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Ring of Fire News – 21 May 12

  • Cliffs speaks out via open letter:  Sudbury wasn’t just pulled from a hat as processor location  “…. The leadership of Greenstone has voiced its discontent with our decision. It is a fact that Cliffs explored locating in Greenstone, including the potential of constructing an electric power generating facility nearby. We engaged an outside consulting firm to assess the Greenstone alternative in detail. After reviewing our findings with energy experts, it became clear that Greenstone was not a viable option. With the total cost of the Ring of Fire project in excess of $3 billion, adding hundreds of millions of dollars in capital costs and tens of millions in operating costs would put the economic viability of the project in jeopardy …. ”  Source
  • Cliffs speaks out via open letter in Thunder Bay newspaper:  The REST of the Aroland story (see below for more on Aroland’s concerns)  ” …. Recently, Chief Sonny Gagnon of the Aroland First Nation suggested in the press that he and his community have been left out of discussions related to the Ring of Fire. Actually, Cliffs’ officials have met with Chief Gagnon on many occasions including at our office in Cleveland. We have also made numerous requests to hold informational meetings within his community to no avail thus far. Even with these challenges, we have continued to provide capacity building funding in accordance with an agreement entered into between Cliffs and Aroland First Nation. We remain hopeful that Chief Gagnon will allow us to communicate with his community and will work with us to investigate the opportunities to provide jobs and business opportunities for his people ….”
  • The OTHER big player (so far) responds to the most recent Ring of Fire fracas  “Provincial support of a north-south corridor for Ring of Fire mining resources has Noront Resources officials shaking their heads. “Right now we’re trying to get some clarity as to what that means,” company spokesman Paul Semple said Saturday. Cliffs Natural Resources announced Wednesday that it would build a ferrochrome smelter near Sudbury, and that ore would be trucked south from the mine site along a $600-million all-weather road to Nakina. The provincial government said discussions would begin soon on the proposed road to run south from the Ring of Fire. Noront’s preferred route for transporting base metals and other minerals from its Eagle’s Nest mining project is an east-west link with Pickle Lake and CN Railway in Savant Lake. It had the support of at least four First Nations in the north. “We don’t know yet if that will affect our plans, or what. We’re trying to get a clearer picture of what it means,” Semple said. He noted that Noront and Cliffs already collaborate on some aspects of their mining projects in the James Bay Lowlands. “We talk about various things . . . around the road and access issue, we’re still trying to dissect that,” he said …. ”  Source
  • LOADS of back and forth in the Ontario Legislature, mostly via NDP MPP’s, on the latest ROF developments – more here, here, here, here, here and here.
  • More First Nation Reaction (1a)  The Chief of Neskantaga First Nation says he’s willing to die to ensure his community’s rights are protected in the Ring of Fire. Neskantaga is located at the headwaters of the Attawapiskat River, where the proposed Cliffs mine would be located. Chief Peter Moonias says he’s worried the mine will destroy his community, both from environment and cultural perspectives. “They’re going to have to cross that river, and I told them if they want to cross that river, they’re going to have to kill me first. That’s how strongly I feel about my people’s rights here,” Moonias told CBC News. Moonias said last week’s announcement by the province saying the project was going ahead made him feel like he’d been “sold.” On Monday, lawyers for Neskantaga sent a letter to Rick Bartolucci, Ontario’s Minister of Northern Development and Mines. It says Ontario may have broken the law by striking a deal with Cliffs. Cliffs plans to start mining chromite in the Ring of Fire area by the end of 2013.” Source More (First Nation statement) More (First Nation letter to the editor)more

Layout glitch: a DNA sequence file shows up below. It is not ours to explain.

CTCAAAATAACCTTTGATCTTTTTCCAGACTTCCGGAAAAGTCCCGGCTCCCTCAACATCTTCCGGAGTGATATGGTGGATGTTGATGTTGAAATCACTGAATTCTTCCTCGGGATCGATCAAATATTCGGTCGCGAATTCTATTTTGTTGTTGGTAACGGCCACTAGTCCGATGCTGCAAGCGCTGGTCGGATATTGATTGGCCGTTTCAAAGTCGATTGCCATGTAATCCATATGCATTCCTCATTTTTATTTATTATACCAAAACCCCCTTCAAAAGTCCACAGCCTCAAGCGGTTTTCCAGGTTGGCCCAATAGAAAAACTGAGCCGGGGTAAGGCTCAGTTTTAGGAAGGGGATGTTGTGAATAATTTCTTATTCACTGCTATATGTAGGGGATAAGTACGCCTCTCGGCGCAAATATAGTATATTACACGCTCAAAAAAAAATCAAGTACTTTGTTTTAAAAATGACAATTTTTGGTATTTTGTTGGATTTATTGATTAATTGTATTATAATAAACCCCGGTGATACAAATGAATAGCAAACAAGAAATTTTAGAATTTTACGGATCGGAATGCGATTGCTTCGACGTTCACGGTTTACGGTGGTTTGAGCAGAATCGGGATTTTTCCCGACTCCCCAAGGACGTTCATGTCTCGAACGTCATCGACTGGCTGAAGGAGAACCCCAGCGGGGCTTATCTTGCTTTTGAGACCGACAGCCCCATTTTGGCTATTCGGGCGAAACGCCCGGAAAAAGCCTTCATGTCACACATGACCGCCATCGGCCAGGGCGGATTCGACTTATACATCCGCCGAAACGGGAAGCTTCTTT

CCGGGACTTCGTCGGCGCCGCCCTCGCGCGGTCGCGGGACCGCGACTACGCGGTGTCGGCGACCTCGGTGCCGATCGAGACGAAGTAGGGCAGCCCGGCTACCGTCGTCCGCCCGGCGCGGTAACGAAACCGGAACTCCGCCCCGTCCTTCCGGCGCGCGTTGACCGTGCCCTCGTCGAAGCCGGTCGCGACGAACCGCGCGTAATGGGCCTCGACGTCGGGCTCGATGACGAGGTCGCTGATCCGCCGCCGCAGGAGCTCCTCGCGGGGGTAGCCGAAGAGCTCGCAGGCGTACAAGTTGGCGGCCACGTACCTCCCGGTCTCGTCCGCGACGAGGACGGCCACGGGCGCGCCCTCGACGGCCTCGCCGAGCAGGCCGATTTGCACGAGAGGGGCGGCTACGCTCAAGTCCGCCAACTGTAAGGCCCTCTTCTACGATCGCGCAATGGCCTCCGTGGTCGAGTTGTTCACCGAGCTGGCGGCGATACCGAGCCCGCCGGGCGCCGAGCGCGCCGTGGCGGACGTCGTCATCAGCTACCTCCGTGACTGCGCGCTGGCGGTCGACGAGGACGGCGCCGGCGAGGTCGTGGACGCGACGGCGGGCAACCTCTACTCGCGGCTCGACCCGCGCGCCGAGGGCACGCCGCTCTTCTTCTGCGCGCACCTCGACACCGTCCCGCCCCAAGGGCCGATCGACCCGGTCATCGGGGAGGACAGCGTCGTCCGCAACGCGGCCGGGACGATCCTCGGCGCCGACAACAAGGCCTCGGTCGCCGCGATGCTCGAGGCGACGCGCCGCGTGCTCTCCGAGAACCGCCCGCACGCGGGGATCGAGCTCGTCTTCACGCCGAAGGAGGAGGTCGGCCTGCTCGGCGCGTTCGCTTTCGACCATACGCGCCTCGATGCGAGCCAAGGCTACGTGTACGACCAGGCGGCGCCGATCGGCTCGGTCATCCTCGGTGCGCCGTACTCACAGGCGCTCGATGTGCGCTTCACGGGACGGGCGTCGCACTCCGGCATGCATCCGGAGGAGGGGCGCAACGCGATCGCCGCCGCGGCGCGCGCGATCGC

• More First Nation Reaction (1b)  Chief Peter Moonias, of Neskantaga First Nation, has the backing of his members to do whatever it takes– legal action, blockading and even acts of “mischief” — to get Northern Development and Mines Minister Rick Bartolucci to negotiate with his community. Moonias has hired a British Columbia lawyer, experienced in native land claims, to represent his 400-member community 35 ki lometres from where Cliffs Natural Resources intends to operate an open-pit chromite mine in the Ring of Fire. Neskantaga members are furious because they say they weren’t consulted by the province before it gave Cliffs approval in principle to mine the deposit and locate a ferrochrome processing plant near Capreol …. “ Source
  • More First Nation Reaction (1c)  Ontario’s Minister of Natural Resource is the latest cabinet minister to be put on notice by the Neskantaga First Nation over plans to develop in the mineral-rich Ring of Fire region in the James Bay Lowlands. Chief Peter Moonias has sent a letter to the Minister Michael Gravelle asking for assurances he won’t issue permits for work on the road to a proposed mine. “You cannot lawfully consider these [permit] applications without fulfilling your constitutional duty of consultation,” Moonias wrote in letter dated May 17. The province announced last week it had reached an agreement in principle with Cleveland-based Cliffs Natural Resources to build a chromite mine in the area about 500 kilometres northeast of Thunder Bay, as well as a road there and a smelter near Sudbury. Chief Moonias said Friday he was inspired to act by colourfull drawings of fish and teepees he was given by Neskatanga children. He said that’s what the children in his community drew when they were asked what was important to them. “They drew all kinds of stuff there about the land. That tells me something. I almost cried when I was presented those things because these are five-year-olds. Moonias said community members will be active on the Attawapiskat River this summer, ensuring Cliffs Natural Resources stays out. Neskantaga is located at the headwaters of the river. Moonias said he’s concerned the mine will poison the water and kill the fish in the river. He said a more thorough environmental assessment of the project is required. Right now the project is subject to a paper-based federal review. Meanwhile, the chief Thunder Bay Region’s Aroland First Nation is planning his own resistance. Sonny Gagnon said Friday mining trucks and surveyors will be turned back from their route through his community. “It’s not a road block it’s just showing that if the government gives these guys the permits to work in my back yard, then we’ll step it up a notch,” Gagnon said. He too, is seeking dialogue with the government and the company before Cliffs’ project goes ahead.” Source more (text of letter to Minister)